Turnitin also crawls publicly accessible content off the internet from newsites, blogs, academic websites, Open-Access repositories etc., as these sites could be the target of students/authors wanting to plagiarise content, and it is in the interests of the content owners and the users of our service for us to be able to compare against content hosted by these sites. In this instance, you may see our general webcrawler accessing your website from the following IP addresses: to; to

Please note, Crossref Members/Content Partners may also see activity from Turnitin's general webcrawler on their websites; if this causes any inconvenience or slowdown in traffic, this can be handled via robots.txt restrictions or by blocking just the latter IP range ( to and to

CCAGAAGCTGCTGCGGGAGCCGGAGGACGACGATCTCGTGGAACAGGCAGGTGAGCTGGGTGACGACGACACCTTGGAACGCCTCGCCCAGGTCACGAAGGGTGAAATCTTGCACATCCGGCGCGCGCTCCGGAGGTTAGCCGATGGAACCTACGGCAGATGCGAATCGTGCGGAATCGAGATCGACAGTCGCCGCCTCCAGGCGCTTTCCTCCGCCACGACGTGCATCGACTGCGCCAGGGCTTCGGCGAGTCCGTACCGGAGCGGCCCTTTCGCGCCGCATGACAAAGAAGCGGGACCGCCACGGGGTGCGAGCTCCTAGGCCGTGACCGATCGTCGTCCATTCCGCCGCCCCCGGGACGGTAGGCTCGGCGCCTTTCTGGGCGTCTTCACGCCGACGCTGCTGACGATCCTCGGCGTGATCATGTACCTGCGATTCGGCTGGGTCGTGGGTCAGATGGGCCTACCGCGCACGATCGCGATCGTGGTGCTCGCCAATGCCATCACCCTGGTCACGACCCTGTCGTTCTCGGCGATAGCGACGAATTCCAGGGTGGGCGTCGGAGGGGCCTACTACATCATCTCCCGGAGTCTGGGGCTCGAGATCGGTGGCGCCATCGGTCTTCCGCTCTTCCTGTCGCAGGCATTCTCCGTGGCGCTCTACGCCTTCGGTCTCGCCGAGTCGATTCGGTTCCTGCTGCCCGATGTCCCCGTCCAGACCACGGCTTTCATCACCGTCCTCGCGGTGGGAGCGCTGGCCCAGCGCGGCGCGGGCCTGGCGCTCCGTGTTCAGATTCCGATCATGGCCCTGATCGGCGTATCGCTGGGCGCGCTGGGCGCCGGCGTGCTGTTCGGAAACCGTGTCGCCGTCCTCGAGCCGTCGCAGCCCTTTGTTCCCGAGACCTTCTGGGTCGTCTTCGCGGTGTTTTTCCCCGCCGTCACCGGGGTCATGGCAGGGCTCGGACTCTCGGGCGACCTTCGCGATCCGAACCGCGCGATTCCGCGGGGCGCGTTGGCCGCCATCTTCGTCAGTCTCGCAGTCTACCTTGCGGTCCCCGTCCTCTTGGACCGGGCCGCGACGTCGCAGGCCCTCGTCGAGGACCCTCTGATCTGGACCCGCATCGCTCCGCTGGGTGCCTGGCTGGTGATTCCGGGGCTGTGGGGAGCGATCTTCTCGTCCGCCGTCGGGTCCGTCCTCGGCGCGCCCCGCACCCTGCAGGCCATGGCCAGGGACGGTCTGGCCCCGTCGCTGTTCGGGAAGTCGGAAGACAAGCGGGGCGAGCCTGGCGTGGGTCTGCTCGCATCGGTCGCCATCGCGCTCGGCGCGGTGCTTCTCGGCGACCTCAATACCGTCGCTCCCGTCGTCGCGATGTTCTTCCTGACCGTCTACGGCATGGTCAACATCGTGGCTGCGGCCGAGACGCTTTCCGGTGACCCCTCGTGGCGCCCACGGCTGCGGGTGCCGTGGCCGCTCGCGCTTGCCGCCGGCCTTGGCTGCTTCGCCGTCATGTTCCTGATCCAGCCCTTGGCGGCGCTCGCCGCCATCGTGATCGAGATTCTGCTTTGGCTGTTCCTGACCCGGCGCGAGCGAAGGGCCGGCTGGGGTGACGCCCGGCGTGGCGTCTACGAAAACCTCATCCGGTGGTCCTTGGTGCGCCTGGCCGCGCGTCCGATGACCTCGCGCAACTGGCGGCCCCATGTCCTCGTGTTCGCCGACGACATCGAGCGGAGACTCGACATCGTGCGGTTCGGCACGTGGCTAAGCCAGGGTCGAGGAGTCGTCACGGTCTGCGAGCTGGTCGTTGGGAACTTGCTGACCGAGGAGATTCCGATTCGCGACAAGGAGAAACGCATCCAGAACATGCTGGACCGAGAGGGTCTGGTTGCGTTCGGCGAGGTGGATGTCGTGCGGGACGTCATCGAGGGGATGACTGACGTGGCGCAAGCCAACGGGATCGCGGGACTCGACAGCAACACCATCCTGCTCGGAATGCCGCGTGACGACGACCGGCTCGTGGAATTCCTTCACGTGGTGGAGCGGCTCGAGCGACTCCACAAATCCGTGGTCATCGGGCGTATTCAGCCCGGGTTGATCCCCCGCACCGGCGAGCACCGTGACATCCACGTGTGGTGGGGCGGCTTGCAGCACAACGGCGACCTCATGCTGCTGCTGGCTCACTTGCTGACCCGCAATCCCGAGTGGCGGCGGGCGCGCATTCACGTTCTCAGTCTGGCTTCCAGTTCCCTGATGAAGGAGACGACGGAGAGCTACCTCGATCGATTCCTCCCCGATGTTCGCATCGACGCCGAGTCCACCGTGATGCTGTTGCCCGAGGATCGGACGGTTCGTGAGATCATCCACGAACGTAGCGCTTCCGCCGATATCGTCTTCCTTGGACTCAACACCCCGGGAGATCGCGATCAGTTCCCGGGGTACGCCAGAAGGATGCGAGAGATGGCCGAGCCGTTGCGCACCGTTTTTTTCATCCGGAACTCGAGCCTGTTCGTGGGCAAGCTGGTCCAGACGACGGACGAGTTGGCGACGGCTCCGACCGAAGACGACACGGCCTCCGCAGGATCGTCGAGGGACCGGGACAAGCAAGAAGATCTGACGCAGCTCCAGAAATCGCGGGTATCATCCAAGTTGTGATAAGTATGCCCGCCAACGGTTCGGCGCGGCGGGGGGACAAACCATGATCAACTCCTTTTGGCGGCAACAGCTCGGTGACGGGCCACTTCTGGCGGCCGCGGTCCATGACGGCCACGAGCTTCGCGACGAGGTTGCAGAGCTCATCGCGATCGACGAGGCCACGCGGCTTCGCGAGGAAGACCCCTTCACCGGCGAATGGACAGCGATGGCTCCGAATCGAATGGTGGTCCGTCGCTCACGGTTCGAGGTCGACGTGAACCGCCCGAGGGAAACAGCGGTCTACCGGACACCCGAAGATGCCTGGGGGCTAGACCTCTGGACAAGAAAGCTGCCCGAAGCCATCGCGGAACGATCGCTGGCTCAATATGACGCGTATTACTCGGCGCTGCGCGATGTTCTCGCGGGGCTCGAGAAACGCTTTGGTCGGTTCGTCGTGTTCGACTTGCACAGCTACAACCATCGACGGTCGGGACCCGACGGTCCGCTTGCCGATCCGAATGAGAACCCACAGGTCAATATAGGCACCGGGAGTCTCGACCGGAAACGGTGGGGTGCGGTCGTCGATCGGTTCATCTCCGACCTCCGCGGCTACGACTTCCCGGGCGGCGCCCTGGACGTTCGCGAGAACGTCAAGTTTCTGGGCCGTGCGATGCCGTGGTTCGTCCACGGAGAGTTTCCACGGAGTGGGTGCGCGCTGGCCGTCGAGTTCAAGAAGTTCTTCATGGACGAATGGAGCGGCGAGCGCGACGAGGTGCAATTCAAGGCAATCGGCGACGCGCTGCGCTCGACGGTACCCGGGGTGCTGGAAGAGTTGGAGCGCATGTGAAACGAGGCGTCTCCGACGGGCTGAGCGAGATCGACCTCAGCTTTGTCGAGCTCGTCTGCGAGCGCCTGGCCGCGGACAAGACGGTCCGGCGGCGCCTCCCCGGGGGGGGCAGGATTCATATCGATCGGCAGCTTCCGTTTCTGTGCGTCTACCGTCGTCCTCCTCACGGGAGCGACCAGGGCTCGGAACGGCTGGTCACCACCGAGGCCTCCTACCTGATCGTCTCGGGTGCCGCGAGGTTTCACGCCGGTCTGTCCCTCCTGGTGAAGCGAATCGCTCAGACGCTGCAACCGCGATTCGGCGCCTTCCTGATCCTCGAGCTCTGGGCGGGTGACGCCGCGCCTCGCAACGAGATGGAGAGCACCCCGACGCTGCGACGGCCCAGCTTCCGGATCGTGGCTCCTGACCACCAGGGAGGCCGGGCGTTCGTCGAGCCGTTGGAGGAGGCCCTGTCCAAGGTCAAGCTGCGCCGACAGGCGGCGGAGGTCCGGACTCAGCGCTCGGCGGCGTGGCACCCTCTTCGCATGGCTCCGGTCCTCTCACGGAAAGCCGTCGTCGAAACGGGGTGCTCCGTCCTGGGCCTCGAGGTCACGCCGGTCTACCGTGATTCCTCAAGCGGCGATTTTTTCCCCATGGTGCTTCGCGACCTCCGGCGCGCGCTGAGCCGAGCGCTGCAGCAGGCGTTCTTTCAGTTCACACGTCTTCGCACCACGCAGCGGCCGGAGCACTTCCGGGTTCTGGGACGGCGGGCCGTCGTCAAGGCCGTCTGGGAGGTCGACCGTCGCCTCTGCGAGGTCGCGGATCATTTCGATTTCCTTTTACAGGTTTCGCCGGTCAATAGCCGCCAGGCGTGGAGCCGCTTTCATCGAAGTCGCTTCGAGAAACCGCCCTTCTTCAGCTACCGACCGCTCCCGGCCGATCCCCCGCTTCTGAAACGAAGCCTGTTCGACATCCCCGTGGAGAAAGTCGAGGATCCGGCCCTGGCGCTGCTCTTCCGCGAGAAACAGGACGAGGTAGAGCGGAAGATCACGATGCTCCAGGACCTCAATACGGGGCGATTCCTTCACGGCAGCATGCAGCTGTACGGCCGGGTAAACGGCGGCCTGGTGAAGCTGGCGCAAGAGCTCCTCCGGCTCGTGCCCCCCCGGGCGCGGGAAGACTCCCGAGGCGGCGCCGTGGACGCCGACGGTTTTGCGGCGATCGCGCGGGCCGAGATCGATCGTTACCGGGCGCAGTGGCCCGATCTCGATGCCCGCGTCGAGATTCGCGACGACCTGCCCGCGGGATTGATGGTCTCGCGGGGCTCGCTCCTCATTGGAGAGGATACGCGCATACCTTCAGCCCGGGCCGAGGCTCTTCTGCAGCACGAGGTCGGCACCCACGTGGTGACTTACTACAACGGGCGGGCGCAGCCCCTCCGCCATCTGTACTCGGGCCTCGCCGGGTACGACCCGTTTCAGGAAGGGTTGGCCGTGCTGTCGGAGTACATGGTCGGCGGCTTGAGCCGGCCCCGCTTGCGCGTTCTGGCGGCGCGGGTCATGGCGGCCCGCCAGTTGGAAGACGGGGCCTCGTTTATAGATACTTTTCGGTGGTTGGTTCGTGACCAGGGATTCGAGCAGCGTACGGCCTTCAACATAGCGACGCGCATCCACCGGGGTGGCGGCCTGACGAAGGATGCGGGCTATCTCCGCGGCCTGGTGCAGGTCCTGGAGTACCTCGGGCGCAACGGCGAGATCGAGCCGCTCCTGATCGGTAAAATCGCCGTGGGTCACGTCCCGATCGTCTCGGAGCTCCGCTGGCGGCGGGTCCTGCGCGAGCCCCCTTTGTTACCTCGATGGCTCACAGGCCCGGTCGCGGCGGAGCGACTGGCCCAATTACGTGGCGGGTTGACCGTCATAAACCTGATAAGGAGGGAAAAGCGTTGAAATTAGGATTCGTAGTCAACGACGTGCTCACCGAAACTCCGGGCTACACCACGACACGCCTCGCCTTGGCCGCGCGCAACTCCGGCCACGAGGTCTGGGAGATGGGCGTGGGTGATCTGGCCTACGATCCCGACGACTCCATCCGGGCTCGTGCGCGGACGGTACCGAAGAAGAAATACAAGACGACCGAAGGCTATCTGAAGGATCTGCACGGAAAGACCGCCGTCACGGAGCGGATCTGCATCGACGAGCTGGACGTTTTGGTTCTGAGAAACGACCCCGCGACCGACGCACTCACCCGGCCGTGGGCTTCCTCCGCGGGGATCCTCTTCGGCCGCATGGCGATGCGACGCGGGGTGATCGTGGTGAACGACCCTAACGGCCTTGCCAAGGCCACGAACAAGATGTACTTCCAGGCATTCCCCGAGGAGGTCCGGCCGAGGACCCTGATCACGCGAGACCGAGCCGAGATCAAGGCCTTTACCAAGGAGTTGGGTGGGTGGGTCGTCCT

Q: Why is TurnitinBot crawling pages that do not exist on my site (404 errors)?
There are two explanations for this. Either your site or another site has a link to your site which is incorrect, i.e. the page doesn't exist. Not knowing better we tried to follow this link generating a 404 error on your server. The other possibility is that TurnitinBot improperly parsed a link from a page.
Q: How can I contact you to report a problem?
If you still have questions or want to speak with us about our crawler's behavior you can contact us at crawler@turnitin.com. If you could please provide us with the following information it would help us determine what occurred when our crawler visited your site.

* A description of your question or problem.
* The IP address of the server which our crawler visited.
* The approximate time and date of the visit.
* A means to contact you if not by email.
* Entries from your server log(s) that pertain to our visit. In particular,the URLS we visited which triggered the problem.